• troponin then changes it's shape, which causes the tropomyosin to move aside and expose binding site for myosin on the actin filament
  71. AChE
    • acetylcholinesterase ~ an enzyme used to stop the action of ACh
    • breaks apart the ACh molecule at it's ester linkage, into acetate and choline - nether of these can bind to receptors
    • the action potential ends and leftover pieces of ACh are taken up into the presynaptic axon terminal for recycling
  72. troponin
    • a special protein found only in muscle cells
    • binds which calcium (which is released from the SR) and changes shape
    • moves tropomyosin aside and exposes binding sites for myosin on the actin filament
  73. tropomyosin
    • normally covers a myosin binding site on the actin molecule; keeps myosin (which wants to bind actin very much) from being able to reach it's binding site on actin
    • therefore, when troponin shoves tropomyosin out of the way, myosin can grab actin
  74. cross-bridge cycle
    • series of events referring to the link btwn myosin and actin forming, then breaking, the forming, etc
    • 1 - calcium binds to troponin, which shoves tropomyosin & exposes myosin binding site on actin
    • 2 - as soon as sites are exposed, myosin heads bind to actin sites, creating "crossbridges"
    • 3 - once attached, the myosin heads pull the actin fiber and Z disk inward (this motion is called the powerstroke)
    • 4 - Myosin head then picks up fresh 
    • ATP , which causes it to drop actin and reset to again form "crossbridges"
  75. Role of ATP and ADP/P in cross-bridge cycle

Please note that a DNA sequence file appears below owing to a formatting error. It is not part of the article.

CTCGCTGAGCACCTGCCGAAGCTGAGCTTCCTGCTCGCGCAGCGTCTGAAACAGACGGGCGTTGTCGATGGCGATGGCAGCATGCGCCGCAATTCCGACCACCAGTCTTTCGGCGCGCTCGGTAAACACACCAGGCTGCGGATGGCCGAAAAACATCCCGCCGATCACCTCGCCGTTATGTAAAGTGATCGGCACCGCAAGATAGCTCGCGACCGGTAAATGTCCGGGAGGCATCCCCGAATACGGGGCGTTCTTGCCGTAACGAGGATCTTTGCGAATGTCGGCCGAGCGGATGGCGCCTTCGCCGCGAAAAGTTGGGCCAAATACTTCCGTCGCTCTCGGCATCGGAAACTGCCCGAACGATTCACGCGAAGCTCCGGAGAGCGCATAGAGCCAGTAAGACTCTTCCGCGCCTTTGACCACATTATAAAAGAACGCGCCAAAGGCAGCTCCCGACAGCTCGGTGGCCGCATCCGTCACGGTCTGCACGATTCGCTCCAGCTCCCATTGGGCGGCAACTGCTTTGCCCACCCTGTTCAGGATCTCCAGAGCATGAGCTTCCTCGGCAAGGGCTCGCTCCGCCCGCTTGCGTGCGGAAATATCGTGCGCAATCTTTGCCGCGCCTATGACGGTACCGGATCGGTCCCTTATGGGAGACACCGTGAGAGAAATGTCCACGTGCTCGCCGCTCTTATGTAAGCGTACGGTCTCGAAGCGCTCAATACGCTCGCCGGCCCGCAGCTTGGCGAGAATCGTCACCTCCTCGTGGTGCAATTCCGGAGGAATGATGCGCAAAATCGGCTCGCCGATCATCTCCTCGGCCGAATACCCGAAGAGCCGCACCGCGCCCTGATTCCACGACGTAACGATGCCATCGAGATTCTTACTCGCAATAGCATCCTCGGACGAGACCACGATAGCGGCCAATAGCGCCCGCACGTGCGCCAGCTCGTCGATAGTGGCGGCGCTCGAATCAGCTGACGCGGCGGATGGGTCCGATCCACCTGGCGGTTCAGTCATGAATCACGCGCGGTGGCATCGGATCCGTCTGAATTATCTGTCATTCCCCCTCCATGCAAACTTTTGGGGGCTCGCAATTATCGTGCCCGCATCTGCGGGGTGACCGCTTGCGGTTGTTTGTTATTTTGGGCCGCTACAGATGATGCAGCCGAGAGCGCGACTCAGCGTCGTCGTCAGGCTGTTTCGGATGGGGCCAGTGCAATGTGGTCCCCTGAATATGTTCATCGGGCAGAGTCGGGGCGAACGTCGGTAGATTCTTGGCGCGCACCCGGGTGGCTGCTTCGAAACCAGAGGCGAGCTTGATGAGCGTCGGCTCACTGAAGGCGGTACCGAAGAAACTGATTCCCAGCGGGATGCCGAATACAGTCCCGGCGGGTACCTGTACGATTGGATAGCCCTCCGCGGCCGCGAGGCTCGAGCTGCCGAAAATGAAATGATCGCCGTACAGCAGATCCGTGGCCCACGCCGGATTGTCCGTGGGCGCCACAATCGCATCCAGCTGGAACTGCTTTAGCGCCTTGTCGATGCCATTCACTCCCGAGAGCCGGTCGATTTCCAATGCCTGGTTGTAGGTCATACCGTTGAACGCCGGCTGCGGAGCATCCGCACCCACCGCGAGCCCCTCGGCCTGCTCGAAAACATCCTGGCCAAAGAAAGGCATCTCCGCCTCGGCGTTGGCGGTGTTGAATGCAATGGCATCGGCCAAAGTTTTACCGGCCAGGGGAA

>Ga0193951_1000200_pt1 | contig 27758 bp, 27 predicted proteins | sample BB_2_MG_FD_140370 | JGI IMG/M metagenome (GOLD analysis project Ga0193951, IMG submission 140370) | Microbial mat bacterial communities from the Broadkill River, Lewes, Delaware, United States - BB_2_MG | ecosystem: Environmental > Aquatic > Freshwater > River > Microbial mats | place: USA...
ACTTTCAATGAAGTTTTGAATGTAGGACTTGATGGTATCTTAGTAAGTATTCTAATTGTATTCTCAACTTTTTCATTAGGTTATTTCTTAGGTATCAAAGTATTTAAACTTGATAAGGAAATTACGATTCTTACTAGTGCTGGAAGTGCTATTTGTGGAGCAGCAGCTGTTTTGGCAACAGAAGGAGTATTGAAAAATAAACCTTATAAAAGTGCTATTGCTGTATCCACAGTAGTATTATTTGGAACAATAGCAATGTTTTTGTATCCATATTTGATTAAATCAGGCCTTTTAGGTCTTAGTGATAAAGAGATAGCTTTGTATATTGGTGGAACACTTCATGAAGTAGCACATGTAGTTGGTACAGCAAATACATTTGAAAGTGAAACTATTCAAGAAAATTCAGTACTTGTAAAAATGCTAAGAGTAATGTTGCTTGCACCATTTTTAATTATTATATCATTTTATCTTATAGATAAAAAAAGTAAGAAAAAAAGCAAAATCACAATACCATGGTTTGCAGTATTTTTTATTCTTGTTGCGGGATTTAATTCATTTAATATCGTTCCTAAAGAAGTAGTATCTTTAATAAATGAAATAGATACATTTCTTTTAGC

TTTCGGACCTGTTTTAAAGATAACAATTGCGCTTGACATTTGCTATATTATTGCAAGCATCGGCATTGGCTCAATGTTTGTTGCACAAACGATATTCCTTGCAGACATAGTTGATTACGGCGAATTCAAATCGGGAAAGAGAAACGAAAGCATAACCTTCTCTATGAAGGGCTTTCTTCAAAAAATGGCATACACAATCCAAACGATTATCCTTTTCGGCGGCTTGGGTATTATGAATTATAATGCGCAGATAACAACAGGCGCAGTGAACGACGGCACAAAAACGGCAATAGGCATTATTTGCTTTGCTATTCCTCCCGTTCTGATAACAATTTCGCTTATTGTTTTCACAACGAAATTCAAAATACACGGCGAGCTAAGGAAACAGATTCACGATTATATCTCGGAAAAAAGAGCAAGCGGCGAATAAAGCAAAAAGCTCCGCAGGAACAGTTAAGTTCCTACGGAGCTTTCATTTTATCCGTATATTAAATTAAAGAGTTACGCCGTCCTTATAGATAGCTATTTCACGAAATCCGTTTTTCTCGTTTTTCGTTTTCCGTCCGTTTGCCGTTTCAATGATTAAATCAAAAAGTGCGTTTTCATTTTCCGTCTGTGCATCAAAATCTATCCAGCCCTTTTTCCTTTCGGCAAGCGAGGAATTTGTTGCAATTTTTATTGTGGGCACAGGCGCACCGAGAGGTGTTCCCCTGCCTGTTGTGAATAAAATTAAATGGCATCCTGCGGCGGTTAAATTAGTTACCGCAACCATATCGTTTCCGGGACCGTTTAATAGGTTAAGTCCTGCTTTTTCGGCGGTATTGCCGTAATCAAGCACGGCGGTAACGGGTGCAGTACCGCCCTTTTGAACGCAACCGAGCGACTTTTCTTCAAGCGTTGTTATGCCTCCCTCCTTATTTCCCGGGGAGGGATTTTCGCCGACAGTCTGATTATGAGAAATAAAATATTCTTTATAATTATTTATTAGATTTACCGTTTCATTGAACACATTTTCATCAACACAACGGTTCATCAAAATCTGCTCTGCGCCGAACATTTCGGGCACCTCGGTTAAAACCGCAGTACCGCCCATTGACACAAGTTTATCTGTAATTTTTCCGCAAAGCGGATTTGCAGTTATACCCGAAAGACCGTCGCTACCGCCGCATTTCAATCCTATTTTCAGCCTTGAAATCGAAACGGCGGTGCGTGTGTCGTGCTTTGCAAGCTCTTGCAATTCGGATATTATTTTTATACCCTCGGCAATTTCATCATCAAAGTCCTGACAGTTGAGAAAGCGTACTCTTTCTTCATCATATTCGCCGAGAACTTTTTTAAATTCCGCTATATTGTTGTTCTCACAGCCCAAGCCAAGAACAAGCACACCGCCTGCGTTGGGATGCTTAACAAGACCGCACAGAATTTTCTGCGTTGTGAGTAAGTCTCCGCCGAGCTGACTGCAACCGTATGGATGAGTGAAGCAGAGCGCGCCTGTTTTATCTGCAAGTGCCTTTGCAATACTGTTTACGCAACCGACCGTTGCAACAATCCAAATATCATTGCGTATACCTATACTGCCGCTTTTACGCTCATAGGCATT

• After troponin shoves tropomyosin and exposes the myosin binding site on actin, myosin wants to bind - brings an ATP molecule
    • As myosin binds to actin (requiring energy), the ATP is split into ADP & a loose P
    • When myosin heads move to pull actin (powerstroke), releases ADP and open site for ATP to bind again
    • Once ATP binds to myosin, it can let go of the actin, and start the cycle over by binding to a new site on actin, w it's ATP
  76. power stroke
    • step in the cross-bridge cycle
    • the movement of the myosin heads pulling the actin inward
  77. rigor mortis
    • what happens when ATP is absent, 
    • Myosin remains permanently bound to actin, muscles cannot move (they stay contracted) - they are locked in position
    • When a person dies, they no longer make more ATP.  A  dead person uses up the rest of their ATP in a matter of mins or hours, depend on temp (usually 3-4 hrs after death)
    • Later (again, depending on temp) enzymes and microbes destroy/break down muscle tissue (usually 24 hrs later) and corpse becomes "loose" again
  78. Steps that bring an end to contraction of muscle
    • For RELAXATION, requires calcium clean-up
    • Calcium pump proteins (found in the SR) sponge up the free calcium in muscle cell cytoplasm & stores it for next action potential
    • When Ca is absent, troponin-tropomyosin slides back to original places and 
    • No cross-bridges are formed, muscle relaxes